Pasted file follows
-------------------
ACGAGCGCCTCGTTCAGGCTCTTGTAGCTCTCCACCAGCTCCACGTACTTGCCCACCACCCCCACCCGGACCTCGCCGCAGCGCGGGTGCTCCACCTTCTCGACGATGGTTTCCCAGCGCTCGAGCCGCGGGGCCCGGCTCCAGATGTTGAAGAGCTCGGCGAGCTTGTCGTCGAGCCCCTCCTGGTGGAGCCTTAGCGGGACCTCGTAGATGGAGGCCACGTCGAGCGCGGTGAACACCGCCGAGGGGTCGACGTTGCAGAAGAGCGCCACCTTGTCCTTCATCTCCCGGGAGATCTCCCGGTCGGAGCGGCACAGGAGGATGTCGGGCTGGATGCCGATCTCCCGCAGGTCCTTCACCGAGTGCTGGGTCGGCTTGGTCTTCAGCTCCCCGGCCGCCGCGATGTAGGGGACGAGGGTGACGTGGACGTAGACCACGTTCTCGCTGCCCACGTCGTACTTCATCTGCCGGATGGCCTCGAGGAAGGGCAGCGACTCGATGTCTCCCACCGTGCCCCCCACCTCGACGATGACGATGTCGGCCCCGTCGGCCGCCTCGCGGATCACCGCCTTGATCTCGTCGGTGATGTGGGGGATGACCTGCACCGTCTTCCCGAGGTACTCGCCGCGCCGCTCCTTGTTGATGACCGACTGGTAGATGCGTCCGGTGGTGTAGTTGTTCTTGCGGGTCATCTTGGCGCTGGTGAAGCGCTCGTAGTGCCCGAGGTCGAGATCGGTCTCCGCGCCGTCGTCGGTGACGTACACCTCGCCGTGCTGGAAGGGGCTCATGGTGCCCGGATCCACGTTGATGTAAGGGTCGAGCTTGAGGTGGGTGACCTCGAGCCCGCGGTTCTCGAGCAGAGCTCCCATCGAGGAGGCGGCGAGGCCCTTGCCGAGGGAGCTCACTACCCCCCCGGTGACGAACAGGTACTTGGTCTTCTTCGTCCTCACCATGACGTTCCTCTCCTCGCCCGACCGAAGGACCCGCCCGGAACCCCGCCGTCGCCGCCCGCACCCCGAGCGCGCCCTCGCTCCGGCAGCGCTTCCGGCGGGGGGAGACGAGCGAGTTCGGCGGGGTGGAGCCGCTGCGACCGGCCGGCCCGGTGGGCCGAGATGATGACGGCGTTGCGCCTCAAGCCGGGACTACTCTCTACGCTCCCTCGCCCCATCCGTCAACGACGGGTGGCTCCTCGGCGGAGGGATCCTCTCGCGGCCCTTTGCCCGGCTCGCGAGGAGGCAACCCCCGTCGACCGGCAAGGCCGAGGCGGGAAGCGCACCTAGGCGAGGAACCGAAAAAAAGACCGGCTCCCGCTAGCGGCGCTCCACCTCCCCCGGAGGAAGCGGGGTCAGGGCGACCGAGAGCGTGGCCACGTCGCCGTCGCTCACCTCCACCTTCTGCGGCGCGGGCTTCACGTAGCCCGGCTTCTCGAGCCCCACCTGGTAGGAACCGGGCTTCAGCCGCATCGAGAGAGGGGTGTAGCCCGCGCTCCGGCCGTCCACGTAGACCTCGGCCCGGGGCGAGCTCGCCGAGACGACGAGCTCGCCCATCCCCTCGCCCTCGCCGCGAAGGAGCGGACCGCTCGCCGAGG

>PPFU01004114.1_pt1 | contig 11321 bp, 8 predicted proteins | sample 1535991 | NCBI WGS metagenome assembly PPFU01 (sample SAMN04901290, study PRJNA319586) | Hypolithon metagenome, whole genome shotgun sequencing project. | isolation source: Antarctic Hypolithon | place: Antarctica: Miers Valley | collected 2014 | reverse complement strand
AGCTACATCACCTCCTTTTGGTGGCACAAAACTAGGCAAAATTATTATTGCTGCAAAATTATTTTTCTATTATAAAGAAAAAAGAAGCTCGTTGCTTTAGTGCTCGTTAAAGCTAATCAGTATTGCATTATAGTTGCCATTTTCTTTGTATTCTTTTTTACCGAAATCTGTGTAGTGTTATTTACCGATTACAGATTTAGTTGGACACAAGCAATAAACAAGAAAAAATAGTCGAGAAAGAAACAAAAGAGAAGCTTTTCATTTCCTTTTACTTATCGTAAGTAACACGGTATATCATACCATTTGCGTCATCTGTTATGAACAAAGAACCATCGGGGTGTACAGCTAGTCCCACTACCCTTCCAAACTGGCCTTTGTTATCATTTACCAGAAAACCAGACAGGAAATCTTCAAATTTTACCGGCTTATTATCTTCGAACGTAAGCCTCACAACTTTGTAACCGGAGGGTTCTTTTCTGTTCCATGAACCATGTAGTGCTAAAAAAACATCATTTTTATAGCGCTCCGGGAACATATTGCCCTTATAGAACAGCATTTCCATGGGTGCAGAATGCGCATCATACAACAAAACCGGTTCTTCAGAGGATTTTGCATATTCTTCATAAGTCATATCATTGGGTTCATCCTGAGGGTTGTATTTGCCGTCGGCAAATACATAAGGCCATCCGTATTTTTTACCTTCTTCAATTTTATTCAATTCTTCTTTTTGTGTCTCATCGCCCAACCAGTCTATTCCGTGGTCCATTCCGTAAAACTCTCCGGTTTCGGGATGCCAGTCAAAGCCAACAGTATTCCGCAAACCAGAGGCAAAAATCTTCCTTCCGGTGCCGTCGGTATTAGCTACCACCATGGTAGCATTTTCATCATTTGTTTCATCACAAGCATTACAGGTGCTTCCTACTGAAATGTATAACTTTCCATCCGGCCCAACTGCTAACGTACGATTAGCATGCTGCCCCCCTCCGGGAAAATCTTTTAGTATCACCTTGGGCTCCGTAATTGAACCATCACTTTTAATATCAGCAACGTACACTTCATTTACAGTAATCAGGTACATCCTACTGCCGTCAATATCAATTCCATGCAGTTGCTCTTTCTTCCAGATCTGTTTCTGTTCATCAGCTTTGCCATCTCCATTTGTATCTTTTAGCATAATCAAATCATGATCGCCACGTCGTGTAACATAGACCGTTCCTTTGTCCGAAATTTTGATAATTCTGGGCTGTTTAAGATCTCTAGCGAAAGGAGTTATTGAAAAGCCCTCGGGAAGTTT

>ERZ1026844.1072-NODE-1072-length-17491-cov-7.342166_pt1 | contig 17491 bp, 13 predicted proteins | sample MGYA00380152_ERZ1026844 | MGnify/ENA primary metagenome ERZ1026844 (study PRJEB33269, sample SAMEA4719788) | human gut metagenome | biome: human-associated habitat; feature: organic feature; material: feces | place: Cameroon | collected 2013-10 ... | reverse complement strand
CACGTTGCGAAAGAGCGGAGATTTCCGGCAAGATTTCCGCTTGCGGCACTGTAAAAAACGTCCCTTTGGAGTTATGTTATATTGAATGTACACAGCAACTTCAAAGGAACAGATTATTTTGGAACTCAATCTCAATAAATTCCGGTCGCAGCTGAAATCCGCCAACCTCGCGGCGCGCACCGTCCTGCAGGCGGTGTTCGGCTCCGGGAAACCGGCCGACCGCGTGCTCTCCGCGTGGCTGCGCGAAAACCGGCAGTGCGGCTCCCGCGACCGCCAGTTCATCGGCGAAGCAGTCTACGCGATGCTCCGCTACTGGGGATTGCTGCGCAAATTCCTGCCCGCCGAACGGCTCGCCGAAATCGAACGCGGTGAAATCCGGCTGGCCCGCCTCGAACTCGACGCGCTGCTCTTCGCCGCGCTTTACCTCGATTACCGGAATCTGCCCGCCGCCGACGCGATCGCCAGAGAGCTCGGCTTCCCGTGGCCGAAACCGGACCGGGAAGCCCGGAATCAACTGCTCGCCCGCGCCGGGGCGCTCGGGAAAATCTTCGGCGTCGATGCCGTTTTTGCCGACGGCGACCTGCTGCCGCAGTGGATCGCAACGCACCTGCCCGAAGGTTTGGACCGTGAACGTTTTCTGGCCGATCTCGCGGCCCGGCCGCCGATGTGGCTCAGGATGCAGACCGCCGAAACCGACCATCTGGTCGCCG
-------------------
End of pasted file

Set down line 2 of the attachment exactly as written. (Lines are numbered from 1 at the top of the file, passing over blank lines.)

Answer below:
>PPFU01004114.1_pt1 | contig 11321 bp, 8 predicted proteins | sample 1535991 | NCBI WGS metagenome assembly PPFU01 (sample SAMN04901290, study PRJNA319586) | Hypolithon metagenome, whole genome shotgun sequencing project. | isolation source: Antarctic Hypolithon | place: Antarctica: Miers Valley | collected 2014 | reverse complement strand